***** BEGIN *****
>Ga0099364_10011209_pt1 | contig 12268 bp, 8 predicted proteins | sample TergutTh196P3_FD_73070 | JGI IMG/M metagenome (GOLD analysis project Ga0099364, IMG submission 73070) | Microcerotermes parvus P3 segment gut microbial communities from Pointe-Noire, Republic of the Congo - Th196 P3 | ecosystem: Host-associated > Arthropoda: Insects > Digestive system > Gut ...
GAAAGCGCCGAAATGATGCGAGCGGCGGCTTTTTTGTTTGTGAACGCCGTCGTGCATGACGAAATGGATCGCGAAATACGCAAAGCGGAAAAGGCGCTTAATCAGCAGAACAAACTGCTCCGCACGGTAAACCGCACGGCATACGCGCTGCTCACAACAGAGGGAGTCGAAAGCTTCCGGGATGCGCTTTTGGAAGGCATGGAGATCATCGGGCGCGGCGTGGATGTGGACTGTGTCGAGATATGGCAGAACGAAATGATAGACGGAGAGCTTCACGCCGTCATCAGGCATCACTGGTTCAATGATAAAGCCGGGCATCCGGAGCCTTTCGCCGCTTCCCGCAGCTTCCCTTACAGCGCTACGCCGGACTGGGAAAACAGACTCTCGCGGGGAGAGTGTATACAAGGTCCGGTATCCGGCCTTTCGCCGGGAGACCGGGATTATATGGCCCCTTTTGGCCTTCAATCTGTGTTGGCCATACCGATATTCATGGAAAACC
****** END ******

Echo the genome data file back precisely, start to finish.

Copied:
>Ga0099364_10011209_pt1 | contig 12268 bp, 8 predicted proteins | sample TergutTh196P3_FD_73070 | JGI IMG/M metagenome (GOLD analysis project Ga0099364, IMG submission 73070) | Microcerotermes parvus P3 segment gut microbial communities from Pointe-Noire, Republic of the Congo - Th196 P3 | ecosystem: Host-associated > Arthropoda: Insects > Digestive system > Gut ...
GAAAGCGCCGAAATGATGCGAGCGGCGGCTTTTTTGTTTGTGAACGCCGTCGTGCATGACGAAATGGATCGCGAAATACGCAAAGCGGAAAAGGCGCTTAATCAGCAGAACAAACTGCTCCGCACGGTAAACCGCACGGCATACGCGCTGCTCACAACAGAGGGAGTCGAAAGCTTCCGGGATGCGCTTTTGGAAGGCATGGAGATCATCGGGCGCGGCGTGGATGTGGACTGTGTCGAGATATGGCAGAACGAAATGATAGACGGAGAGCTTCACGCCGTCATCAGGCATCACTGGTTCAATGATAAAGCCGGGCATCCGGAGCCTTTCGCCGCTTCCCGCAGCTTCCCTTACAGCGCTACGCCGGACTGGGAAAACAGACTCTCGCGGGGAGAGTGTATACAAGGTCCGGTATCCGGCCTTTCGCCGGGAGACCGGGATTATATGGCCCCTTTTGGCCTTCAATCTGTGTTGGCCATACCGATATTCATGGAAAACC